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How to Double the Impact - And Output - of Your Management Team

Early in my career, when I was offered and accepted my first assignment as a CEO, I learned a very important lesson that all aspiring organizational leaders need to know: the success of any enterprise is dependent on the synergy of its management team as much as on the brilliance of the person at the top. How to create the highest possible positive synergy out of a company's management team is a task that often keeps many CEOs and HR executives awake at night. The head of HR, for example, is responsible for assuring that the right people are in the right jobs at the right time. He or she also plays an important role in advising the CEO on how to lead the team in such a way that these players operate on behalf of the company -- not just their individual divisions and functions. This is the lesson that I learned the hard way, and I never forgot it. (In fact, I eventually formed a consulting practice to teach others how to maximize their management talent.)

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Turning the Tables on Performance Reviews

How to Create a Better Process That Empowers, Energizes and Rewards Your Employees

One of the most important tasks CEOs and company owners face in running their companies is to build the best leadership team possible and motivate employees throughout their organizations to be empowered, energized and effective producers. After all, CEOs cannot themselves be successful company leaders without a highly productive and effective workforce. But knowing whom to hire or promote, how to develop potential leaders, and how to turn employees into better producers eludes even the most conscientious CEOs. This is primarily because of the inadequacy of information available to them in individual employee performance reviews and organizational job descriptions. Fortunately, there is a way to improve the quality of information in these organizational documents -- information that will vastly improve the promotion process and help employees to be more productive, accountable and rewarded for their contributions.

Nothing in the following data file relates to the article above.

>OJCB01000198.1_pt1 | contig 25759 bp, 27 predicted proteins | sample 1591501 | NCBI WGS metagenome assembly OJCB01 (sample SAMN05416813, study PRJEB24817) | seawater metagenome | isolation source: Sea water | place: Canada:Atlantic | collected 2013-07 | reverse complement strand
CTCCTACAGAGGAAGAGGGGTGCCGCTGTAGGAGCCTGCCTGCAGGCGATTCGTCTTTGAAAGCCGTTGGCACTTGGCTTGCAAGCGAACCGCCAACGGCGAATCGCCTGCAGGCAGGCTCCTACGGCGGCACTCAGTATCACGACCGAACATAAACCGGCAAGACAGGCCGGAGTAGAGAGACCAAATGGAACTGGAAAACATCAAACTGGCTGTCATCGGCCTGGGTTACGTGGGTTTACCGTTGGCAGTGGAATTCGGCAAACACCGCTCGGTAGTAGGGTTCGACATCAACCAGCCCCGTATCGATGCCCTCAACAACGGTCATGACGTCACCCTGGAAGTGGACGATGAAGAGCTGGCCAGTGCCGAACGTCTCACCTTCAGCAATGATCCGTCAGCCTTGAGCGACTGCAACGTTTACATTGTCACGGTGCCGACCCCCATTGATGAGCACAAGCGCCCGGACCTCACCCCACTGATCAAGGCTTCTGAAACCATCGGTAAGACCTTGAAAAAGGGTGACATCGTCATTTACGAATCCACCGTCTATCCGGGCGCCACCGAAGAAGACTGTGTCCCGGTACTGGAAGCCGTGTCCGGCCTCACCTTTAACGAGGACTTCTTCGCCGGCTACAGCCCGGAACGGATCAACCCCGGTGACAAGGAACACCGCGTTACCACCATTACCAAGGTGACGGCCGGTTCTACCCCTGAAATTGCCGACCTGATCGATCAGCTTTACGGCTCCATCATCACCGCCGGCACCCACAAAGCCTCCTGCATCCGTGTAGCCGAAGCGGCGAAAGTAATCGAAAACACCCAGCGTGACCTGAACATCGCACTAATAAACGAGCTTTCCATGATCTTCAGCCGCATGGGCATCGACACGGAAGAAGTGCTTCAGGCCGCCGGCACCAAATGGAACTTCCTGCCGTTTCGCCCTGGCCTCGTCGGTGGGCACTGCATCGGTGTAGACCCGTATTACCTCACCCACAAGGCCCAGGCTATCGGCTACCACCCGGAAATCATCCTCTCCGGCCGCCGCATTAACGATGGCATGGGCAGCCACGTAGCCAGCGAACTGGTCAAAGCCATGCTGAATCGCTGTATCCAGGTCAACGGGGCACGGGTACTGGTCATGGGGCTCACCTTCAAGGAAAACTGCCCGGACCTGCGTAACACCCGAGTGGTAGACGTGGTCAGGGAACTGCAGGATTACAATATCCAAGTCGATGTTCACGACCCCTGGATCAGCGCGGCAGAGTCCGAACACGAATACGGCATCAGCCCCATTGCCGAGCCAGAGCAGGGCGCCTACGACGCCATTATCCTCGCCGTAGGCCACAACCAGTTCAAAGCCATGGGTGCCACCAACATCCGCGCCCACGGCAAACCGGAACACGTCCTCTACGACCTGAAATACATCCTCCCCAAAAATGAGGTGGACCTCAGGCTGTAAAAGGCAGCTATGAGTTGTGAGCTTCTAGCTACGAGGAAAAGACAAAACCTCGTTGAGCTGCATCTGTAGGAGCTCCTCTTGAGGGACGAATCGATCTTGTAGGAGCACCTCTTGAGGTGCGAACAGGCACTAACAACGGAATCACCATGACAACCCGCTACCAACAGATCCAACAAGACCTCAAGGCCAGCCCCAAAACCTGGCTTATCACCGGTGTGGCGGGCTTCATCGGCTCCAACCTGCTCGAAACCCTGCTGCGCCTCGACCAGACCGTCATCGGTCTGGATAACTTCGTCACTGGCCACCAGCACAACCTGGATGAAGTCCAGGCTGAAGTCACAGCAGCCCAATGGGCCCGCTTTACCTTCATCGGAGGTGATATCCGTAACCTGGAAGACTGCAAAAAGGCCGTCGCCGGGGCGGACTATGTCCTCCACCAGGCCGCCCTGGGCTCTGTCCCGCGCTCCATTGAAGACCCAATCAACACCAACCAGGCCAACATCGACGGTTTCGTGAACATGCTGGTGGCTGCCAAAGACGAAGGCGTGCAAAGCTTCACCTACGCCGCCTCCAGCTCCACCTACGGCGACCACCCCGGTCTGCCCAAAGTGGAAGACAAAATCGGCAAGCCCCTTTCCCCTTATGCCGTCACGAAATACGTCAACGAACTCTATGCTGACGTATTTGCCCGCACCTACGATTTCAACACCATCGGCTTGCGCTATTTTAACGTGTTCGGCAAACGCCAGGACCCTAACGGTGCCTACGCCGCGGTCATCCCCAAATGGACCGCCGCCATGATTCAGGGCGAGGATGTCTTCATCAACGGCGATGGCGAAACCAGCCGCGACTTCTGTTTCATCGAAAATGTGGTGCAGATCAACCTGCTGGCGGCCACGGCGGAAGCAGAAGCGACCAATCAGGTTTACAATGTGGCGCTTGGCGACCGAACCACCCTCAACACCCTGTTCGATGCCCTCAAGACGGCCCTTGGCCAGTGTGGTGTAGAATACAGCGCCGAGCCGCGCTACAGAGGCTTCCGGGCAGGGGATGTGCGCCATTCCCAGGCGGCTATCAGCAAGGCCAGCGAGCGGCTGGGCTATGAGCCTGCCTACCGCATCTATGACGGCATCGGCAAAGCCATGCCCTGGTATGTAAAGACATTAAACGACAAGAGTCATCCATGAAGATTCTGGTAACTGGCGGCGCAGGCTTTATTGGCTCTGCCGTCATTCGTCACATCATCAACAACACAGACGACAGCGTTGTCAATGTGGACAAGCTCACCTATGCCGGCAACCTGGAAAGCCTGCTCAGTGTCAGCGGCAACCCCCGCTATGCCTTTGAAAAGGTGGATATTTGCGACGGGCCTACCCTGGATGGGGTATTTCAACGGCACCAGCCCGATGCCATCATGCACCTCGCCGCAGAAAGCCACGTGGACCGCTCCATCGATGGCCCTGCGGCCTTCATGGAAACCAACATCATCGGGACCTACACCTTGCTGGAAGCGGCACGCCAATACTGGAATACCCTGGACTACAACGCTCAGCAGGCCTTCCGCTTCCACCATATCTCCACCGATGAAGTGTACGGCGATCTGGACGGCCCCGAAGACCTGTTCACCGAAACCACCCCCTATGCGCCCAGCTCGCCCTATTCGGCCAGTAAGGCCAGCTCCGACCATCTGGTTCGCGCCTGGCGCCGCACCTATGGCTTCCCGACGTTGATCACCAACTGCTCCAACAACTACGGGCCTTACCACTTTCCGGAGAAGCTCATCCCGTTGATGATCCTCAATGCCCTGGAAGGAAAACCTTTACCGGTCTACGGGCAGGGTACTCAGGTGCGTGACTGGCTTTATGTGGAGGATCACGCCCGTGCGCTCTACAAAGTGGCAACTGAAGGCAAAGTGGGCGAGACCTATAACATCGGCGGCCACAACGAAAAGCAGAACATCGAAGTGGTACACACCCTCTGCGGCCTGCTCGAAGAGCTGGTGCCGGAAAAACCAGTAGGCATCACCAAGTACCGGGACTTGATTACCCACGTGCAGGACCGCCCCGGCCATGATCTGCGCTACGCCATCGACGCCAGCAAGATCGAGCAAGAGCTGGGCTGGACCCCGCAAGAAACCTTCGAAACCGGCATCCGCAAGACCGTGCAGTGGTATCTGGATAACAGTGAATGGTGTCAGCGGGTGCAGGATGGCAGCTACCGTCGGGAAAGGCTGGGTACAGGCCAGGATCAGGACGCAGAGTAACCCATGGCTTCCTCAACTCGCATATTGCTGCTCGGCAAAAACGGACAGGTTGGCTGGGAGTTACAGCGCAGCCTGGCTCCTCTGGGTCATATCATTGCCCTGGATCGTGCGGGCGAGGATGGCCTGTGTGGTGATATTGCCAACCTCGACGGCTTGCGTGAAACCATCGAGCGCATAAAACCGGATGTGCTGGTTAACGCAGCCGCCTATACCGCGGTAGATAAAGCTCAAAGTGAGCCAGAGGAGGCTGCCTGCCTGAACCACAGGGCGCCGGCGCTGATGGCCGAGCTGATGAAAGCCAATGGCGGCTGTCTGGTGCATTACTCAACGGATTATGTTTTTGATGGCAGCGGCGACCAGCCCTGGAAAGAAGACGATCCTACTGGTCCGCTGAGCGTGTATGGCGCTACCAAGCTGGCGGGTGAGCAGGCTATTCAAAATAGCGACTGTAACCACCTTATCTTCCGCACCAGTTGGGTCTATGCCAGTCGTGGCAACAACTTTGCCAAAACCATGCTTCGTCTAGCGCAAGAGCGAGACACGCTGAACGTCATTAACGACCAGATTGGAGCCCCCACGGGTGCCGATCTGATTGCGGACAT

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Strategic Delegation:

The Key to Increased Productivity and Higher Performance

Most CEOs dream of running an organization in which all managers spend the majority of their time improving the business rather than working in the business. These CEOs also wish their employees would perform at their highest potential, take personal responsibility for roles and outcomes, and be held accountable for results. In sum, these leaders of industry want to optimize - not just maximize - productivity, performance, and profitability from every individual. Fortunately, there is a management tool to accomplish this: strategic delegation of tasks is the key to optimizing the value of each employee's output

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The Good, the Bad, and the Ugly Truth About Growth

The C-Level Executive's Number One Challenge

After taking the oath to “never do anything stupid — because of something written on a piece of paper,” the executive team set out to create a shared visualization of their company’s future. This was a key element of their strategic planning process. As their facilitator, I asked each team member how big they wanted the company to be within five years. I wasn’t asking for a forecast or prediction, but their personal visualization, with an explanation of why they picked that number. Before answering, Bob, the Director of IT, spoke up passionately. “Growth creates nothing but problems. Why can’t we just stay the size we are?” The ugly truths about growth